A good friend called two days ago with the opportunity to go help the tornado victims in Moore OK, something I had been interested in doing, but has become harder and more complicated since lawyers and bureaucrats have been active in Katrina and Joplin. Alerted at 8:00 p.m. the night before, I showed up in a local church parking lot at 5:30 a.m. yesterday to drive three hours to OKC to help. The destruction and devastation is widespread and in some places complete, as images from television have depicted. It was surreal driving through some of it on I-35. The traffic and people going about their daily business seemed normal; while homes and lives all around were devastated.
Interestingly, this seems to me a small picture of our culture and Christian landscape in America these days… people going about their daily business while lives all around are devastated. This would be confirmed to me by days end.
Our Methodist team from Van Buren & Fort Smith joined with five Baptist men from Ada OK and were put under the supervision of an Israeli team mobilized to help in such disasters, who themselves were working under a disaster response team from Joyce Meyer Ministries, a team now operating out of Church of the Harvest, south campus, near Moore. Interesting huh? The community of God is very far reaching, large, and functions like nothing we really comprehend or can imagine. There are valid reasons for our local church boundaries; and there are at least two valid reasons to get outside of them.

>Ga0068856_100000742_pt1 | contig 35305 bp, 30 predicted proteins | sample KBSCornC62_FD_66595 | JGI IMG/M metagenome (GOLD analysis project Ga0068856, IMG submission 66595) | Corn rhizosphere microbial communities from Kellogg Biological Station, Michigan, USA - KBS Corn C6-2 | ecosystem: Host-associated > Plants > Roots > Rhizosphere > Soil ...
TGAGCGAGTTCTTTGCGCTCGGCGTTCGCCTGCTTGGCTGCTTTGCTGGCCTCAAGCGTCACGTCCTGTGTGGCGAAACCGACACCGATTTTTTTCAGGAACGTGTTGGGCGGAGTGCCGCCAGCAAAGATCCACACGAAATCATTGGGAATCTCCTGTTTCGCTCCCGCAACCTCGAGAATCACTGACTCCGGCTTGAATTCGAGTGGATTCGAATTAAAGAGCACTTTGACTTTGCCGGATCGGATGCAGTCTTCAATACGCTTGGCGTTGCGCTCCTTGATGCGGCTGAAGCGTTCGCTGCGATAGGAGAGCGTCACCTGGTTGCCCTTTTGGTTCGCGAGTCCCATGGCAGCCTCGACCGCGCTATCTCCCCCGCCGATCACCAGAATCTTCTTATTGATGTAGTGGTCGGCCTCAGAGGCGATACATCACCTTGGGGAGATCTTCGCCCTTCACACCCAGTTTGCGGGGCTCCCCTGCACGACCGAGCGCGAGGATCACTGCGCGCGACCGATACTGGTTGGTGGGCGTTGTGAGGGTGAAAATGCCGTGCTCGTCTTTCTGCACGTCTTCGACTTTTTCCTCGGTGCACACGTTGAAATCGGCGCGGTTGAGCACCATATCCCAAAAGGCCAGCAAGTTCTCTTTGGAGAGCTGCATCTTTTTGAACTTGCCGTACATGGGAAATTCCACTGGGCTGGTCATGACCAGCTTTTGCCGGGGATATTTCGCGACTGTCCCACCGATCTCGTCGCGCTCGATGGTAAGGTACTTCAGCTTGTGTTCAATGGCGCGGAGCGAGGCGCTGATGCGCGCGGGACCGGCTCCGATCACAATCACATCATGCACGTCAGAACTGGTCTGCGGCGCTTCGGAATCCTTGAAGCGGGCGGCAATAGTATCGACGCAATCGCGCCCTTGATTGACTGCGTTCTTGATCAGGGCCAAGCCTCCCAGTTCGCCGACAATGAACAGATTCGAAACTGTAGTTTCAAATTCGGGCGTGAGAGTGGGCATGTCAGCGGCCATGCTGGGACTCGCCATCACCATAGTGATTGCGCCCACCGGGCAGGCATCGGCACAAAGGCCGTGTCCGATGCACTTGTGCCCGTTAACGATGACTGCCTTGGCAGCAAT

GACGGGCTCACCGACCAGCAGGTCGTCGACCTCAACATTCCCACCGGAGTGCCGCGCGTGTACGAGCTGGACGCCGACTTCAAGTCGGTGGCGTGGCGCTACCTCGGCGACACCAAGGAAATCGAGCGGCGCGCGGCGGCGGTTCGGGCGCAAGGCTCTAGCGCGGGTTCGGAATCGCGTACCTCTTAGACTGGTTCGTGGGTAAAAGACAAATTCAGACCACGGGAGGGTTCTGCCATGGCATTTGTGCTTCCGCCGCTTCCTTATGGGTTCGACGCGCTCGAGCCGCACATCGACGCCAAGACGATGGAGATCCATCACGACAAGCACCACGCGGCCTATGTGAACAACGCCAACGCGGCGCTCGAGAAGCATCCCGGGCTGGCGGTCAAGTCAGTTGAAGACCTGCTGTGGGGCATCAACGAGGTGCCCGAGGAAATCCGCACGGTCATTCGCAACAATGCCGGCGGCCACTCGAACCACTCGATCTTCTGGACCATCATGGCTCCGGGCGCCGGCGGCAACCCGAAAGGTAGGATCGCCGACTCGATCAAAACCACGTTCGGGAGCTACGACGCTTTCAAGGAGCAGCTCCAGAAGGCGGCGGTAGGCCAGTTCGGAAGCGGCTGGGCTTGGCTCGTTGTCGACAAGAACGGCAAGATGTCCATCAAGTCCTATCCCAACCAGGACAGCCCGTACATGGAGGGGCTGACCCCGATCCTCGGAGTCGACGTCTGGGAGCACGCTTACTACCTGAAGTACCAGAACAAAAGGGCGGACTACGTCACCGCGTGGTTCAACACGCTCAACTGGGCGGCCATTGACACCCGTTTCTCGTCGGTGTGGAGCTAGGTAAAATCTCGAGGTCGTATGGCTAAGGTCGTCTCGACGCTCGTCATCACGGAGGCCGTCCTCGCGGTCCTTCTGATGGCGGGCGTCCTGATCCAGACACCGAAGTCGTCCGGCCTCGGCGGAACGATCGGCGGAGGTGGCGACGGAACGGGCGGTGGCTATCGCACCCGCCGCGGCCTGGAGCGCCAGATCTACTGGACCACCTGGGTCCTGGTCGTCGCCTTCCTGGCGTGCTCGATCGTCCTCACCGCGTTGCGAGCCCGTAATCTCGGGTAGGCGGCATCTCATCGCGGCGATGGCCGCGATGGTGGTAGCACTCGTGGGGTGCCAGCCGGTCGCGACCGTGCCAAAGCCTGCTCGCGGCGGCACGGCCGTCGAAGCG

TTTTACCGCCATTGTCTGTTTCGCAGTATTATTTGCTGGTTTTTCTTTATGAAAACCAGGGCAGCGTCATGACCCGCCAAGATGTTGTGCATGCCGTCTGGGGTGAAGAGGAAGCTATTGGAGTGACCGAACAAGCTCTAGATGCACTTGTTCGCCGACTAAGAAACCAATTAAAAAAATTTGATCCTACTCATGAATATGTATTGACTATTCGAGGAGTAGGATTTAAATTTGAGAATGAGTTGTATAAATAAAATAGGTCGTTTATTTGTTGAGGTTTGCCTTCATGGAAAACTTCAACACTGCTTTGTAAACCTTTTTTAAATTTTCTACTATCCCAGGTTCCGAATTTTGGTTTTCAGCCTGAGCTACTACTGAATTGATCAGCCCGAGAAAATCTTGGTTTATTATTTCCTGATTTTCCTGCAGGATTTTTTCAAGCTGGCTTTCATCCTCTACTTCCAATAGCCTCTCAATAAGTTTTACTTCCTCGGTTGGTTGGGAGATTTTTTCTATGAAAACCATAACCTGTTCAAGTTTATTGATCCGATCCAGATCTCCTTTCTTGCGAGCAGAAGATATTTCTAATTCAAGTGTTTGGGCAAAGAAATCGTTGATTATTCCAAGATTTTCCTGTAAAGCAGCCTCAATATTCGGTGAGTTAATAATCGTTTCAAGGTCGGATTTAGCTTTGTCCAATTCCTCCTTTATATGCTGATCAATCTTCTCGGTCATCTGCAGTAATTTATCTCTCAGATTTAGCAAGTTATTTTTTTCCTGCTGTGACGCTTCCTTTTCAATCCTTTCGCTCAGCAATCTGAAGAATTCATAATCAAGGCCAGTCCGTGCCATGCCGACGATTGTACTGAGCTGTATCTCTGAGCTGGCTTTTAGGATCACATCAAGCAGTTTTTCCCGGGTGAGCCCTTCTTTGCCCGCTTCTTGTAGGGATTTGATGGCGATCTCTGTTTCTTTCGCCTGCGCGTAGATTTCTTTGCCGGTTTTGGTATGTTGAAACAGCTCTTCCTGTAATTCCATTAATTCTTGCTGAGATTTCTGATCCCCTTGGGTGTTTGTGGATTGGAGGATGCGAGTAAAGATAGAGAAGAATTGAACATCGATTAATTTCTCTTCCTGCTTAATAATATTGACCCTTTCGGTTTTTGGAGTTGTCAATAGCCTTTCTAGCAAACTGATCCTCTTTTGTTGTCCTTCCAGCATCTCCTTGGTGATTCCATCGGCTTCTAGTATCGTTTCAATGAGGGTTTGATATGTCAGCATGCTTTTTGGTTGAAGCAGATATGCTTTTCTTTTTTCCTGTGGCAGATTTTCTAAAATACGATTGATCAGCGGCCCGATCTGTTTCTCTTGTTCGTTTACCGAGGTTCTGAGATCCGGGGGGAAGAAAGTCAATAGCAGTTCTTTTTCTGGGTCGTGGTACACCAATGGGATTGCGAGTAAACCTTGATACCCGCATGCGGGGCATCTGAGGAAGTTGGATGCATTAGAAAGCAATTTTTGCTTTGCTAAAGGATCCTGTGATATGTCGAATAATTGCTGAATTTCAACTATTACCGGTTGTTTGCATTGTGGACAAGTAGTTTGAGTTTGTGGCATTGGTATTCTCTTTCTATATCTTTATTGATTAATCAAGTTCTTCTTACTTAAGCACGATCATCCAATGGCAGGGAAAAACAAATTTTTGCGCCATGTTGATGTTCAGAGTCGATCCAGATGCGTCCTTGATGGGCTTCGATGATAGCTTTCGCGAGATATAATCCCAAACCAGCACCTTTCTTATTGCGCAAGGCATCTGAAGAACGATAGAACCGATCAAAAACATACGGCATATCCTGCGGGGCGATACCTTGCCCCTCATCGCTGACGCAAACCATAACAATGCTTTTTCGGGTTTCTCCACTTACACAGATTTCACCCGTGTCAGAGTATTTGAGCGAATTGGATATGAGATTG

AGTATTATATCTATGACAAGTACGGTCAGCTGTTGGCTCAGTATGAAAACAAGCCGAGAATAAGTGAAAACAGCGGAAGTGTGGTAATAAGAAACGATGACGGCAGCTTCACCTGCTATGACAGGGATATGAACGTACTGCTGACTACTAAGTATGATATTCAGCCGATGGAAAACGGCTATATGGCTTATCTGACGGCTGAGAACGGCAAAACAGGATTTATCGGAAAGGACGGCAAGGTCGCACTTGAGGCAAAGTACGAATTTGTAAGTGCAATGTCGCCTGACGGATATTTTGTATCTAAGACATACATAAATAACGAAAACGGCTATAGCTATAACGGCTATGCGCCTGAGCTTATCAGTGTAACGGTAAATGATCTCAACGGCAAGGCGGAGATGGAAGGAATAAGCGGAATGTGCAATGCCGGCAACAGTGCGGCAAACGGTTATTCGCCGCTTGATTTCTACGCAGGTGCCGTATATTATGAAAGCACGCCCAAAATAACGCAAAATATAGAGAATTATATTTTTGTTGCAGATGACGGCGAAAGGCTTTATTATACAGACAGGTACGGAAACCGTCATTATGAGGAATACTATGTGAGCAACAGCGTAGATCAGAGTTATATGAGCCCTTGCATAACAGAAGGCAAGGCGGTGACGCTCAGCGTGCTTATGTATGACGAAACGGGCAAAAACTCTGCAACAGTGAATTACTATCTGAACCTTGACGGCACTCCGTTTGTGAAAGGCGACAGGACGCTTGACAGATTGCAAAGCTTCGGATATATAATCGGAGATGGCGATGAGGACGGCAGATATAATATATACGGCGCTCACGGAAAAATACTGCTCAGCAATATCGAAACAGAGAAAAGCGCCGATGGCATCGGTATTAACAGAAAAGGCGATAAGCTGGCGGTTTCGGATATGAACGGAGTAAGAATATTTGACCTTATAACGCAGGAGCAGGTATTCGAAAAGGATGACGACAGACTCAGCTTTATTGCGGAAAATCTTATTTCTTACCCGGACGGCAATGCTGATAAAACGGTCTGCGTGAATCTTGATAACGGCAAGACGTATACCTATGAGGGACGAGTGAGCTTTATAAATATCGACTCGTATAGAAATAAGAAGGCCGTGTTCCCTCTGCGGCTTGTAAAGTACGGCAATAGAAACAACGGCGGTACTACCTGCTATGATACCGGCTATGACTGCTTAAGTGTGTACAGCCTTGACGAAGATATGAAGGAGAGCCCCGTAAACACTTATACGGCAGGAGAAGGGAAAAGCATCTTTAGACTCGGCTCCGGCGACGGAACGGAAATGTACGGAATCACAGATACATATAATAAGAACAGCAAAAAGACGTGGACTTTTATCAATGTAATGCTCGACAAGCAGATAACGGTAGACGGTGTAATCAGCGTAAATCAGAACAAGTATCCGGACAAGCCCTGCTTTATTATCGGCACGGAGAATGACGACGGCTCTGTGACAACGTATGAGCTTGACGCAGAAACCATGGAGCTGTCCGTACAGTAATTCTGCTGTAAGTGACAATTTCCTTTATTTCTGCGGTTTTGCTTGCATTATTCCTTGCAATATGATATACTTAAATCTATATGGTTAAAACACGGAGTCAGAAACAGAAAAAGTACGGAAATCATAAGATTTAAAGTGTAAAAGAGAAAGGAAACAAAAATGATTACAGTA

I was just there to help any way I could, to observe, and hopefully get some meaningful contact with people who were directly affected. But I was really there to spend a day with some old and new friends, help some people in real need, and to serve the King doing both. Whatever our hands found to do would be fine with me.
Then it happened. About 3:00 p.m., we broke for lunch at an American Indian tribal donation center about forty-five minutes east of Moore in an area that had also been hit hard. We had earlier in the day helped move a mountain of trash and debris into dumpsters while they were repeatedly emptied by a big trash truck. We then made three logistics runs, I call them, moving supplies from distribution centers at churches (who had made themselves into warehouses), to similar churches where the supplies were needed for families. It looked as if that’s the way our day would end when two pickup trucks with large trailers from a Baptist Church near Atlanta GA pulled up and took our last big load back to Destiny Church OKC in our place, freeing us to call for an assignment to help families in need.
I’ll describe what happened next in another blog post. This one has gotten too long. I’ll summarize like this: Walking along side Lance, who turned thirty-four the day of the tornado, looking at his destroyed home and property ten yards from the storm cellar where he and some neighbors rode out the storm, surviving with no one hurt or lost…
It seemed to me, and to all our team, that Less is Moore.